“What’s different here than in the U.S. is that there are still relatively few exit stories in Mexico, which means the risk profile of joining a startup here is very different than it is in San Francisco… A college graduate joining a startup in San Francisco is the norm, whereas in Mexico, people still think of stability more in terms of joining a larger company. But things are changing; there’s a growing ecosystem of entrepreneurs, a growing number of venture capital firms allocating capital toward entrepreneurs, and a growing openness to joining a startup. That wasn’t the case five years ago.”
“Mexico Is the Portal to the Rest of Latin America.”
As the CMO of Cabify, a ride-sharing company operating in Latin America, Courtney McColgan was accustomed to a wide array of challenges. What she wasn’t anticipating, however, was an odd problem within her own organization.
“There wasn’t a month that went by that I didn’t get a complaint from someone on my team about their payroll… I don’t think I’d ever complained in my entire life about my payroll; I thought it was so weird that it was a common problem. I kind of put a Post-it on the wall reminding myself that when I’m ready to leave and start my own company, I should look into modern payroll for Latin America,” she recalls.
Within four years, McColgan had left Cabify and launched Runa, a cloud-based payroll software system designed to automate payroll for small to medium-sized businesses in Latin America. Based in Mexico City, the company is now valued at $75 million.
Entrepreneurship isn’t new to McColgan. In addition to working as an analyst at Morgan Stanley and Draper Fisher Jurvetson, she launched a tech platform and an e-commerce site before moving to Latin America with her husband, a Peruvian-born Stanford GSB alumnus. But what she discovered about payroll systems in Latin America surprised her.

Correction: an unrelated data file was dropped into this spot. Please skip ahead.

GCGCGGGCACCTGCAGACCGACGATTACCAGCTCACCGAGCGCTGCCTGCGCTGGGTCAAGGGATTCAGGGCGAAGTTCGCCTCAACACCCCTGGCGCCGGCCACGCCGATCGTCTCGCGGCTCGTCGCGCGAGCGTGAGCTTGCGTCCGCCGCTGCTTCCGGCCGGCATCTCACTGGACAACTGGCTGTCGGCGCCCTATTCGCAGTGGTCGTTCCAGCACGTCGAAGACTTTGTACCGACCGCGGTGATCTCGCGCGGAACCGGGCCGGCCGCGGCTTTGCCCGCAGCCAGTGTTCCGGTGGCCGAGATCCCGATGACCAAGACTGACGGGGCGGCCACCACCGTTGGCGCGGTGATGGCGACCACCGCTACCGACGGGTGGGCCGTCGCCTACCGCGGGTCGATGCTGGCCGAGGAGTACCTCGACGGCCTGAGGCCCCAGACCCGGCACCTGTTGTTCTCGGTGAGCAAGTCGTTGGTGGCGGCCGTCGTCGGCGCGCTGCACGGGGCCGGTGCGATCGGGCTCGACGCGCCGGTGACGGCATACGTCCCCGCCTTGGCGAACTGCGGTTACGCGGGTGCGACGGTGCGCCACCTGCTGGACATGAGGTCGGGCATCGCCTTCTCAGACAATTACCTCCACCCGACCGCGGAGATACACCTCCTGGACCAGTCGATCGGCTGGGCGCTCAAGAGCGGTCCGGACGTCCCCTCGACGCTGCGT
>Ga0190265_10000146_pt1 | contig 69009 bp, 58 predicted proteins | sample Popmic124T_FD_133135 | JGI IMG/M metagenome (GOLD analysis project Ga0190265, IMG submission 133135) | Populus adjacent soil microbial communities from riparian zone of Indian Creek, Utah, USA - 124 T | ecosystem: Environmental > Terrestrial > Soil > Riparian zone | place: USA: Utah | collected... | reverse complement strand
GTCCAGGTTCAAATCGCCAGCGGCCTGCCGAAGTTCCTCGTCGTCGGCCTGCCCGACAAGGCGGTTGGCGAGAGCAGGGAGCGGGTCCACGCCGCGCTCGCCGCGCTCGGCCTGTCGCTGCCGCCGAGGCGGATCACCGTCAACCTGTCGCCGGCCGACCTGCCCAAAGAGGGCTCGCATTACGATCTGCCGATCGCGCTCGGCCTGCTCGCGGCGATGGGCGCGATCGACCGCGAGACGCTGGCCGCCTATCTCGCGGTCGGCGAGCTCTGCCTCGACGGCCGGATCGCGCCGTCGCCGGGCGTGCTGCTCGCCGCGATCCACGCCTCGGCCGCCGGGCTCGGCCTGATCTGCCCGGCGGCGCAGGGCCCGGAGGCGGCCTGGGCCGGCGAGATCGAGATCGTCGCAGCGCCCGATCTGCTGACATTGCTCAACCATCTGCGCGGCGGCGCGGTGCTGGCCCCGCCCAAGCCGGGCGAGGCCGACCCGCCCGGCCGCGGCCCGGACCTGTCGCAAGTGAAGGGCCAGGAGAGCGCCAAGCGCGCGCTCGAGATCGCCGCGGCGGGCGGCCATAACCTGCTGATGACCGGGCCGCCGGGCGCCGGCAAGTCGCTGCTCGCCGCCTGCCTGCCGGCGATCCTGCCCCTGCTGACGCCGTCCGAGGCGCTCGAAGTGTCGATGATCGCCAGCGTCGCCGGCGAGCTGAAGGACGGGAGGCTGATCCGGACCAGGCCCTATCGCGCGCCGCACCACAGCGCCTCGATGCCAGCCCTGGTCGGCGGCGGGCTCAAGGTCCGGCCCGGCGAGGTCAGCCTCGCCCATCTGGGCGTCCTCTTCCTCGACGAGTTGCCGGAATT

“What I learned is that payroll is very local… What works in California doesn’t work in Alaska, let alone what works in America doesn’t work in Mexico,” she says.
After researching payroll systems in both Latin America and the U.S., McColgan entered the three-month program at Y Combinator to launch Runa. The company raised $6 million in its seed round, and has raised $25 million to date.
“Our first year we grew 50% month over month, and we ended the year processing payroll for 10,000 employees… In 2019 we grew 18% month over month and ended the year processing payroll for 50,000 employees,” she said.
Runa now has over 150 employees and the capacity to serve all of Mexico’s 32 states. McColgan hopes to be processing payroll for over 400,000 employees across all categories of employment by the end of this year.